Moose Brook State Park
April 19. 2011 9:38PM
Located in the White Mountains Region, just north of the Presidential Range, Moose Brook State Park is in an area of unparalleled scenery and offers a variety of outdoor activities. The park is ideally located for fishing in the Peabody and Moose rivers. Moose Brook flows through the park, and after passing through a shallow warming pool, feeds the swimming area with cool, clear mountain water. Picnicking and swimming are enjoyed against the scenic mountain backdrop. The many trails in the park are great for exploring on foot or mountain bike.
Location: Off Route 2, Jimtown Rd, Gorham
Activities: Camping, swimming, picnicking, mountain biking, fishing, hiking nearby
Amenities: Campground, bathhouse, camp store, picnic tables, youth group area
Day-Use Weekend: Mid-May to Mid-June
Daily: Mid-June to Labor Day
Camping: Mid-May to Mid-October
Acreage: 774 acres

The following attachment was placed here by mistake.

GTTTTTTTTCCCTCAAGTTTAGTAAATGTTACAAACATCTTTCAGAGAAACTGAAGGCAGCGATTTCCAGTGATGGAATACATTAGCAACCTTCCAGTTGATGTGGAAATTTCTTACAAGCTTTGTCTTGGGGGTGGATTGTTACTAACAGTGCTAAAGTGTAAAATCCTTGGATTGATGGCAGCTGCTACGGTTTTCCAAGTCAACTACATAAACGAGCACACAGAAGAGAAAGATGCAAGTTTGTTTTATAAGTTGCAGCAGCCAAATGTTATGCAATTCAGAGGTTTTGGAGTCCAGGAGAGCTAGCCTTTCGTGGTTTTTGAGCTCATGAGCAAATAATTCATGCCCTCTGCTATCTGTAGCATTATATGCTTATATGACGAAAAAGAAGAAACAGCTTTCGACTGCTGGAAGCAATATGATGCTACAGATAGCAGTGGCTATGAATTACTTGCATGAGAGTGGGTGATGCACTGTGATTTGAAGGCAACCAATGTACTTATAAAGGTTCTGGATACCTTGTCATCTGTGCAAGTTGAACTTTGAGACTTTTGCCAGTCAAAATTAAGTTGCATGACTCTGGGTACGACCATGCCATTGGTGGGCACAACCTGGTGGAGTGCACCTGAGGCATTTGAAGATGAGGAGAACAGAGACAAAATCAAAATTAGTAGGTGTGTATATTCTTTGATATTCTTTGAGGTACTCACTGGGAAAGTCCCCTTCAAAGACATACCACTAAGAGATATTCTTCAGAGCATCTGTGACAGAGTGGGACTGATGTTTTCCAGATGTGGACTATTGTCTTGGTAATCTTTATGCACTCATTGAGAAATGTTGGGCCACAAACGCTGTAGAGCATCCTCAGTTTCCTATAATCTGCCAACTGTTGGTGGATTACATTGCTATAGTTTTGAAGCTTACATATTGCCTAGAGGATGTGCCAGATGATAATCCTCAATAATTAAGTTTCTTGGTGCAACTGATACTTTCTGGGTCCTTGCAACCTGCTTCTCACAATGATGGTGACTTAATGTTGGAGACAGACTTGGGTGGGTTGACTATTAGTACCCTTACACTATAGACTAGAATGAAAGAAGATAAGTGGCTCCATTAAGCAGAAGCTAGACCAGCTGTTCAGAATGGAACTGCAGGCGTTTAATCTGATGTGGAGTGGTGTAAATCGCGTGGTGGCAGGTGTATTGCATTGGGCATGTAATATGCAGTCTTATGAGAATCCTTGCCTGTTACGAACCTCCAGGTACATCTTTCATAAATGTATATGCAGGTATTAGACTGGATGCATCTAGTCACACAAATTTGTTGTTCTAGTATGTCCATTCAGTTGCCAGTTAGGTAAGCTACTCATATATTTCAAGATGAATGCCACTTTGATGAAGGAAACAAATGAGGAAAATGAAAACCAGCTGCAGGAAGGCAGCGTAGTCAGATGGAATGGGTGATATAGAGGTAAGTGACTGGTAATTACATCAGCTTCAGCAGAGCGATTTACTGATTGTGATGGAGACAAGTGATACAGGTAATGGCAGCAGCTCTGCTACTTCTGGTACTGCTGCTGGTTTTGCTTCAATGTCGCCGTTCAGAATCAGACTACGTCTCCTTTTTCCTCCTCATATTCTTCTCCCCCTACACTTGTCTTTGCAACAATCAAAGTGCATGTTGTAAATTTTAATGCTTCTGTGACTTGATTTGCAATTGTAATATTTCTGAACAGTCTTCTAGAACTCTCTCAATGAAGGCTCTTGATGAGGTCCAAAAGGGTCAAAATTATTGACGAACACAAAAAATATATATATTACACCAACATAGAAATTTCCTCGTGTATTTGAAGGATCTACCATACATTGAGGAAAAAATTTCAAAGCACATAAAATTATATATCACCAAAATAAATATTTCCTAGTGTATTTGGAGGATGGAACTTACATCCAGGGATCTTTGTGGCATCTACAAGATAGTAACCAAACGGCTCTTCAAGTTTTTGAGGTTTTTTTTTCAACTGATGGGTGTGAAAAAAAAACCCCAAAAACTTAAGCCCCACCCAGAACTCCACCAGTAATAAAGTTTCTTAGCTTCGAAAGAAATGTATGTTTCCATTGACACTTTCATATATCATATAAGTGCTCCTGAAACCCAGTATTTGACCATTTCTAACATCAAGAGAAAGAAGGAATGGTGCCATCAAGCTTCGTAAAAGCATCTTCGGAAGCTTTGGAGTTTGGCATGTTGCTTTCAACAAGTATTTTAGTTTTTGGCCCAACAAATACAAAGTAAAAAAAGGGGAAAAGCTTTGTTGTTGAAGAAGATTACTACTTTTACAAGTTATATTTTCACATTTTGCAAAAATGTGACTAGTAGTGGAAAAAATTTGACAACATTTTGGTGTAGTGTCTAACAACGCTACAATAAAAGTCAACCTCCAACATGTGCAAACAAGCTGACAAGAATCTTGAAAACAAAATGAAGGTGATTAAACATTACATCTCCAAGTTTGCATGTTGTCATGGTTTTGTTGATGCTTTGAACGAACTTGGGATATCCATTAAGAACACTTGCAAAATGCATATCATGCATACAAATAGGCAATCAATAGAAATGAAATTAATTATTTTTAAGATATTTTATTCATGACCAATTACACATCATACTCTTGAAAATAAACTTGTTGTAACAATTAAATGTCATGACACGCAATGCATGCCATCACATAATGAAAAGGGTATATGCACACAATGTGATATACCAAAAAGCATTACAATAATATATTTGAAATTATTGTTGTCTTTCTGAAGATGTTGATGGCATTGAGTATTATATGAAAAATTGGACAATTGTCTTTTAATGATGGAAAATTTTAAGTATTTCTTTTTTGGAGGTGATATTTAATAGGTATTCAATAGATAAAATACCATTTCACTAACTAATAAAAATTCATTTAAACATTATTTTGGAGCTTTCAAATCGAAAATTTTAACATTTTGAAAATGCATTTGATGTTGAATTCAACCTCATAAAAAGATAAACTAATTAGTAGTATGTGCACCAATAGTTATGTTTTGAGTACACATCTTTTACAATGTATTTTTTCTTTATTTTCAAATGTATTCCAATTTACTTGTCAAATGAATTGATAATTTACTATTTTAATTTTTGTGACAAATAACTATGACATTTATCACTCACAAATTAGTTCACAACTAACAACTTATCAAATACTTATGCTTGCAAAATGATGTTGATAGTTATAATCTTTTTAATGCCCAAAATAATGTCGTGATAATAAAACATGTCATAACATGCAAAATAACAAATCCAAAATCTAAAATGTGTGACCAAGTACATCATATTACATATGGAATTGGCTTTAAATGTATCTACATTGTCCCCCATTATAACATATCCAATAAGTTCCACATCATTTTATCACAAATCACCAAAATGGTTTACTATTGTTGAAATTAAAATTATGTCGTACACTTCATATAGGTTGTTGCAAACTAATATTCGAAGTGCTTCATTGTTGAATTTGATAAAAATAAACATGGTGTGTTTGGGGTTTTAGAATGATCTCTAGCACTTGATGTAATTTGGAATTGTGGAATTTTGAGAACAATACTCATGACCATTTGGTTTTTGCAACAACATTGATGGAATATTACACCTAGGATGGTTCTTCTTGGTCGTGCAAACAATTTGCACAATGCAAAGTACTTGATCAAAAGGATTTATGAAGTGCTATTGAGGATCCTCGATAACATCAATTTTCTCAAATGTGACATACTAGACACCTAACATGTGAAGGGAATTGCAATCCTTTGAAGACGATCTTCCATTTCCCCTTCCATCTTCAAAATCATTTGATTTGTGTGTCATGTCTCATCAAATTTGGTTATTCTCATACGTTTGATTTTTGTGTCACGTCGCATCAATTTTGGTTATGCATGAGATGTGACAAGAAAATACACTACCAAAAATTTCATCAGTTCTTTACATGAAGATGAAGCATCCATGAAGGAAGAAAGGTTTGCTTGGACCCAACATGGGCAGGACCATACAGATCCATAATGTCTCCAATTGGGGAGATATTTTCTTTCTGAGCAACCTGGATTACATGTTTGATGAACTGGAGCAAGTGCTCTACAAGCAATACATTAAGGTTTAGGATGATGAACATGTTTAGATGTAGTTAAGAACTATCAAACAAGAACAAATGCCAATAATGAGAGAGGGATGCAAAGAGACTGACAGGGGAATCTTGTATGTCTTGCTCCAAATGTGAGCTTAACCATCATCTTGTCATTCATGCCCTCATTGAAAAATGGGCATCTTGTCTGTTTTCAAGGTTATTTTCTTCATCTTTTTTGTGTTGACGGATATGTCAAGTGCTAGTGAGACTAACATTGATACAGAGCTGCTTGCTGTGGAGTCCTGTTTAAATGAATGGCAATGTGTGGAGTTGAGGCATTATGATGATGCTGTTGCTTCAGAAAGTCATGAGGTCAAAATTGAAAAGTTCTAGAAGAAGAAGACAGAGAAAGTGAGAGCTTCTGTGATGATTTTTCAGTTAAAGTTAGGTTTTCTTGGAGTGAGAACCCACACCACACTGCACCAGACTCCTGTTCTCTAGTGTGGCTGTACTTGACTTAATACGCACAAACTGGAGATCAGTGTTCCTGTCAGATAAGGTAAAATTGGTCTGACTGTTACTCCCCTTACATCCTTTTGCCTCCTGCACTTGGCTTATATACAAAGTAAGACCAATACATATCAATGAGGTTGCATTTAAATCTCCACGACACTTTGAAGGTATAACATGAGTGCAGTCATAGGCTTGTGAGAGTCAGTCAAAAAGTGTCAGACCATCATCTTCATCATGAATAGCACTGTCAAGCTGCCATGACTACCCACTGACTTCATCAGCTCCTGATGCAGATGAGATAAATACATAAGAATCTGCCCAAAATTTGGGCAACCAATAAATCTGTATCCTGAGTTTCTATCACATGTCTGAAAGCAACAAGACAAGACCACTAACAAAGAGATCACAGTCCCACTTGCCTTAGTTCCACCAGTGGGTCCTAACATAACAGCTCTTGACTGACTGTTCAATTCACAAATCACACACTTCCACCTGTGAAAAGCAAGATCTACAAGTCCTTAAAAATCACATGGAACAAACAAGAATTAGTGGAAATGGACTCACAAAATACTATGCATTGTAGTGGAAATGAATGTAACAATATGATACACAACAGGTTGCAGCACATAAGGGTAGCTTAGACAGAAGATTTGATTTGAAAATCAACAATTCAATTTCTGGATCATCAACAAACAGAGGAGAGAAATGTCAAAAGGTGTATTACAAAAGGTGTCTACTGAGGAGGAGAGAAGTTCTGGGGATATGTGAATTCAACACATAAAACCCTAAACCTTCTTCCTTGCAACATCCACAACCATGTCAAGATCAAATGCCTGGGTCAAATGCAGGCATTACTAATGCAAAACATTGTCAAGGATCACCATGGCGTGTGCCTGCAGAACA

The 87 park acres and surrounding 668 acres of state forest were purchased by the state in 1934. The swimming area, bathhouse, campground, and administration building were built at that time and the park opened to the public in 1936.
The original administration building, still in use, is an excellent example of classic Civilian Conservation Corps (CCC) design and construction. The CCC was created by President Roosevelt in the early 1930s in an effort to help bring an end to the Great Depression. The CCC, often referred to as Roosevelt's tree army, was designed to utilize the country's many unemployed youths in natural resource conservation efforts. The program is responsible for much of the early state park development across America.
The variety of campground sites at Moose Brook, including some that are wooded, in open grassy areas, remote, or pull-through, should appeal to many types of campers. Although there are no hook-ups, recreational vehicles are welcome in sites where they fit. Showers, swimming, firewood, and a camp store are available.
The 59-site campground includes 53 sites available by reservation only, one of which is for youth group reservations; six are for first-come/first-served campers.